With the global pandemic largely behind us, grocers are now faced with a new challenge — the acceleration of sustainability initiatives fueled by new international agreements and state and national laws regulating greenhouse gas emissions.
“…[Sustainability] is increasingly a strategic differentiating factor for retailers and a source of value and growth in often challenging, stagnating market environments,” McKinsey notes in a recent report.
One of the most effective ways grocers can reduce emissions on their path to a greener future is by implementing sustainable grocery store design, for both new stores as well as existing facilities.
We spoke with Cary Nix, Senior VP of Engineering and Operations, and John Pulley, VP of MEP Services, for CBES (City Building and Engineering Services) about how to create an energy-efficient grocery store design that will meet the demands of stricter regulations as well as an increasingly eco-conscious customer base.
Between them, Cary and John have 55 years of building and construction experience in the grocery store industry. Here are some of the sustainability best practices they see grocers overlook most often when it comes to grocery store design.
Sustainable Grocery Store Design Best Practices
While developing MEP plans is one of the latter steps in a remodel or construction project, it’s vital for facilities leaders, planners, and architects to have a solid grasp of MEP/R (Mechanical, Electrical, Plumbing, and Refrigeration) best practices for sustainable grocery store design from the very start of a project. This will help streamline the design and construction process as well as ensure a proper budget is in place for the sustainable design.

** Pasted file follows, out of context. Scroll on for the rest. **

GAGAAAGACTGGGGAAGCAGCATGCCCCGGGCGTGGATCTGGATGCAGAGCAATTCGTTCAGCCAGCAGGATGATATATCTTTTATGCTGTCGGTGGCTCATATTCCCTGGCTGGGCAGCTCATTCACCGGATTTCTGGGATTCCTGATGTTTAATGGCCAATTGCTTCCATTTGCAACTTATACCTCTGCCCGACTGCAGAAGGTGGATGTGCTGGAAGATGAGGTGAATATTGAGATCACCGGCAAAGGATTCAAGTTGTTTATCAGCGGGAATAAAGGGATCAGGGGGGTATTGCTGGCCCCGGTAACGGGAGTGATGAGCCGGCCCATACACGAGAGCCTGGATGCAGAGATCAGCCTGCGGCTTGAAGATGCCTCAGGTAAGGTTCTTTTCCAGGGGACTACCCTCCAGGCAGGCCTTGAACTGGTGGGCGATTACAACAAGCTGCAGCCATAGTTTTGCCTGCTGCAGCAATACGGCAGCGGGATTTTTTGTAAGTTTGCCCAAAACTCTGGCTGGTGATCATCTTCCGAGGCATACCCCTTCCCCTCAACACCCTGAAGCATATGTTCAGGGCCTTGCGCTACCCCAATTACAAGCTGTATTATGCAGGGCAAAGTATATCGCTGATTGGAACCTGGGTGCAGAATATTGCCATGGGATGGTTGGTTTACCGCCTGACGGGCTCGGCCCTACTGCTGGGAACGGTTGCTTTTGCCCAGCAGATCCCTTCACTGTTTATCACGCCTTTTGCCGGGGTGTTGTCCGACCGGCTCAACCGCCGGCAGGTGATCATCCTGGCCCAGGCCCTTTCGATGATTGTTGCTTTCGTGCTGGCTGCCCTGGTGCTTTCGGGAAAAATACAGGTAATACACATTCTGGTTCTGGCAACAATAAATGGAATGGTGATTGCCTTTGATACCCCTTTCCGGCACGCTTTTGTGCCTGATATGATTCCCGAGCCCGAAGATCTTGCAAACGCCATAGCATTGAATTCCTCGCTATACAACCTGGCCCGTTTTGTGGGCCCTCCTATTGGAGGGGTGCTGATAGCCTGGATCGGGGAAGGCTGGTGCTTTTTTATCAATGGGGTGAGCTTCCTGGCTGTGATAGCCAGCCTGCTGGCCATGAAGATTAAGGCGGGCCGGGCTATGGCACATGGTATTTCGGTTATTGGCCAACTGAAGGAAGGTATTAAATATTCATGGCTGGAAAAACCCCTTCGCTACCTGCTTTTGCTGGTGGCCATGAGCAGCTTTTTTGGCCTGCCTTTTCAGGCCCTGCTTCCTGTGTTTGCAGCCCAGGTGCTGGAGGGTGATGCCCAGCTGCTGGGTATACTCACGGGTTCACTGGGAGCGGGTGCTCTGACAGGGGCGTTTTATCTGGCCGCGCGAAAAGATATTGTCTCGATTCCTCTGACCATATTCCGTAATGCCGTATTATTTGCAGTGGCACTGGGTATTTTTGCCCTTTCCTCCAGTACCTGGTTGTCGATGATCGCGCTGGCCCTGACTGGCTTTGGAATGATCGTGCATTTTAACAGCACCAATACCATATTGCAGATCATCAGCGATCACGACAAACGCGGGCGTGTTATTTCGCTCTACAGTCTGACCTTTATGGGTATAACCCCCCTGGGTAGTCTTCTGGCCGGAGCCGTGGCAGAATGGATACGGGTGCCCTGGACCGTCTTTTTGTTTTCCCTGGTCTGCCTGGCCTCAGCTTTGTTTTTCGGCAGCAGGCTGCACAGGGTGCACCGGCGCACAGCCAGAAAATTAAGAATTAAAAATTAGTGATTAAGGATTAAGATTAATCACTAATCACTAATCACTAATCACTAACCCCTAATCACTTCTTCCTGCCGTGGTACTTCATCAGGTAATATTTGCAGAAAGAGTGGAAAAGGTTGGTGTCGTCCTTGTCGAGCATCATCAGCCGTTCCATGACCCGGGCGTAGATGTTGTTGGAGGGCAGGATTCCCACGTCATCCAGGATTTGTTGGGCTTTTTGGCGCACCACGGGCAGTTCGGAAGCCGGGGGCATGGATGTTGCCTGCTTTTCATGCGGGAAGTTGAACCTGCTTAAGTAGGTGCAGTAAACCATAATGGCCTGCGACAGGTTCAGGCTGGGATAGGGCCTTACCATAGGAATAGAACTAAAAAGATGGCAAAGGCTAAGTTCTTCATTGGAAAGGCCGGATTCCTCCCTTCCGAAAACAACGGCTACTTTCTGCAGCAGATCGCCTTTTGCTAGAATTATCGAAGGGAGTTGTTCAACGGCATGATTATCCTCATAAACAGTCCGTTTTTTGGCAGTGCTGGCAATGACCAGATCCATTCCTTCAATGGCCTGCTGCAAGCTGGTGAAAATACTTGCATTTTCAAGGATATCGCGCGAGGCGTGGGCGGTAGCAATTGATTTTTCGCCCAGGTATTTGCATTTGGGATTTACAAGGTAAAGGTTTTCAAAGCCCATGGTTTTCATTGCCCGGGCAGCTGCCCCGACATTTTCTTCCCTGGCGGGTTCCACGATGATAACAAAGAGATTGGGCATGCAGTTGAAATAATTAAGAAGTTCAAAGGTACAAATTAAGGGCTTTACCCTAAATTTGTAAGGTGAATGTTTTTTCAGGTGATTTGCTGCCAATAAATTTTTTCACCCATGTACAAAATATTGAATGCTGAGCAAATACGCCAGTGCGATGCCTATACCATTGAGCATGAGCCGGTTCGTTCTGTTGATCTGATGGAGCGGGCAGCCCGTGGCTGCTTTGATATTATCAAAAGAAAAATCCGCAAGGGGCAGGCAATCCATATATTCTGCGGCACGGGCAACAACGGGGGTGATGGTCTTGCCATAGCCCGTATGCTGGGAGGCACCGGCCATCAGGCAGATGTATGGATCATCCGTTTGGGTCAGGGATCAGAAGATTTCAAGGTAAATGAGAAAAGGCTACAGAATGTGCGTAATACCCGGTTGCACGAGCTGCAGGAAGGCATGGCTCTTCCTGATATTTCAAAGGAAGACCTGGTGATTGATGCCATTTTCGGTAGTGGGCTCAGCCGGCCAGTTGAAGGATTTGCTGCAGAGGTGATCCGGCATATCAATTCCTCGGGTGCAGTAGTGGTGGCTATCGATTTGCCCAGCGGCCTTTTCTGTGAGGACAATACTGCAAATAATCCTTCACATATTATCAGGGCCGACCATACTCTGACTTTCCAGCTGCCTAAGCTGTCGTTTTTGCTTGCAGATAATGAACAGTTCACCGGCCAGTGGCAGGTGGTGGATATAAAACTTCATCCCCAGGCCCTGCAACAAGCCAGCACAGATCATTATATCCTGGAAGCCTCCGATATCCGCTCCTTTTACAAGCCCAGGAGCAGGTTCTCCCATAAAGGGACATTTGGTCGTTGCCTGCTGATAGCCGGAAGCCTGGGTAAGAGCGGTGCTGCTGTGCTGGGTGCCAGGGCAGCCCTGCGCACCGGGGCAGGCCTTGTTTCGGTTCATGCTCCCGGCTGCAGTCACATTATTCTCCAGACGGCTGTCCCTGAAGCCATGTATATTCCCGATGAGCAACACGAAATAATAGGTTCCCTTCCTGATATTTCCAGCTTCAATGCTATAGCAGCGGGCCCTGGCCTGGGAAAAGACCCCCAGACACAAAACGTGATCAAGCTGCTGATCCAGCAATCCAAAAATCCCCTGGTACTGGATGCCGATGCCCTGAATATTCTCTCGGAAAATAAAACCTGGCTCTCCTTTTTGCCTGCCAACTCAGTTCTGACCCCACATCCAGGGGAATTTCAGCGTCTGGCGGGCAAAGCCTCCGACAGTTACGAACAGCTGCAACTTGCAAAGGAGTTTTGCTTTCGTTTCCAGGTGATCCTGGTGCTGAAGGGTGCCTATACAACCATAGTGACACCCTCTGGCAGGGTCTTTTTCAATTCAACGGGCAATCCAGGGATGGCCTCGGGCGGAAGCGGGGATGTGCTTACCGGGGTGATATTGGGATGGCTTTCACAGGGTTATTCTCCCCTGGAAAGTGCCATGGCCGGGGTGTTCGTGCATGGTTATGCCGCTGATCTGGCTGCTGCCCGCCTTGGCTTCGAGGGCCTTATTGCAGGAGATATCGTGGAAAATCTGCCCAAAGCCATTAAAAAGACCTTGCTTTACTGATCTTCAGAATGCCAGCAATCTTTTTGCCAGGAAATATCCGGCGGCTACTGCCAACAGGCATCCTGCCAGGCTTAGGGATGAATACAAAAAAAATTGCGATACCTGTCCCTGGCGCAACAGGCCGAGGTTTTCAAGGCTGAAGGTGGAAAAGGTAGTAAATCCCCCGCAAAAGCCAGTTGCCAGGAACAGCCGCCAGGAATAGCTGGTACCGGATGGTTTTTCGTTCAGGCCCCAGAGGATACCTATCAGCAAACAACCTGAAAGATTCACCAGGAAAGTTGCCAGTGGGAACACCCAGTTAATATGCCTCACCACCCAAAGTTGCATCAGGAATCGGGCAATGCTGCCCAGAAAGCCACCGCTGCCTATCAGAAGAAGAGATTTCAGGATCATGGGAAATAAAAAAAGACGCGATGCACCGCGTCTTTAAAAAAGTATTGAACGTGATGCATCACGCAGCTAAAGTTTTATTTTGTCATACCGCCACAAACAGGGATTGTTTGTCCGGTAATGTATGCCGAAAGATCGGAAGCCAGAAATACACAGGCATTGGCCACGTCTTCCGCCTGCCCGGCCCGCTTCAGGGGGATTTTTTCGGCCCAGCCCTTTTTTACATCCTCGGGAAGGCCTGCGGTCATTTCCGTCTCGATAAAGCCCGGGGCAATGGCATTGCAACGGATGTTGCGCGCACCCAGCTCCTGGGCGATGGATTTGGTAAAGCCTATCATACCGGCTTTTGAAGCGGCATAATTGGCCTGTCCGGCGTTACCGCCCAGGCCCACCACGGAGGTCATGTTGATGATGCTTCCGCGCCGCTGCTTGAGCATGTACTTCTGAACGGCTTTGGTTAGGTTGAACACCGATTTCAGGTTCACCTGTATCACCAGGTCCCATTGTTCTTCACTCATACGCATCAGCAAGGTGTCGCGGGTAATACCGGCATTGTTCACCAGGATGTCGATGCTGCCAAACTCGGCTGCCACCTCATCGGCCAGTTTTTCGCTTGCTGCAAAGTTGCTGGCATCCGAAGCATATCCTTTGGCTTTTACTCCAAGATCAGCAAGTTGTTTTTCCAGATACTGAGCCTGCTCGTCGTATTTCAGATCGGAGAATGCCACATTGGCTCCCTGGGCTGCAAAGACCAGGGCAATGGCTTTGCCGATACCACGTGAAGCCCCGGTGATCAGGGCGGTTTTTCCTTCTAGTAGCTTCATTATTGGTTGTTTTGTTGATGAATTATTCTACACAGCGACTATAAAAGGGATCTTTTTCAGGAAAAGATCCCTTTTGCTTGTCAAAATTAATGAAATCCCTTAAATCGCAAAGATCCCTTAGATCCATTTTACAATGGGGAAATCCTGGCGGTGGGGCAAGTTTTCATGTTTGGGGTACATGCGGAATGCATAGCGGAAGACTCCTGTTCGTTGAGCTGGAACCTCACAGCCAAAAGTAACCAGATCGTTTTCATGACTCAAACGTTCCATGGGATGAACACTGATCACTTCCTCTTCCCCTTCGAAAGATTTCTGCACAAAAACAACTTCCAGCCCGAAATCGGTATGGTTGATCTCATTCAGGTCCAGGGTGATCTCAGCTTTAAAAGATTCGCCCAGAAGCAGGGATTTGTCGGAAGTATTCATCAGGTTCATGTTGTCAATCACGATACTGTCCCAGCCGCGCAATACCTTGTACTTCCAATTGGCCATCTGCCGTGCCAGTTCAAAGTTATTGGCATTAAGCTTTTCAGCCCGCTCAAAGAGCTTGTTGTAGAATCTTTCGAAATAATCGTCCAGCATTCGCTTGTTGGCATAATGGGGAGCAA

Here are some of the most commonly neglected best practices for energy-efficient supermarket design. When implemented, they can help grocery stores bring their existing facilities up to standard and put them on track to meet net zero goals.
1. Replace old or inefficient equipment
One of the most overlooked sustainable practices when renovating stores is failing to eliminate old equipment that has reached or exceeded its serviceable life.
At a certain point, it actually costs more to run equipment than to just replace it.John Pulley. VP of MEP Services at CBES
“At a certain point,” John explains, “it actually costs more to run equipment than to just replace it.”
Even newer equipment, while still in working condition, may be poorly designed for energy efficiency. For example, Cary says, “replacing an open multideck refrigeration case with a reach-in multi-deck case outfitted with doors can reduce energy consumption by as much as 50 percent for that unit.”
Such equipment upgrades are often missed due to the budget allotment, which fails to account for replacing such items. Fortunately, Cary finds that given the increased emphasis on energy management these days, grocers are increasingly open to outfitting renovated facilities with new, energy-efficient assets as long as they’re properly budgeted for.
2. Perform due diligence with major structural changes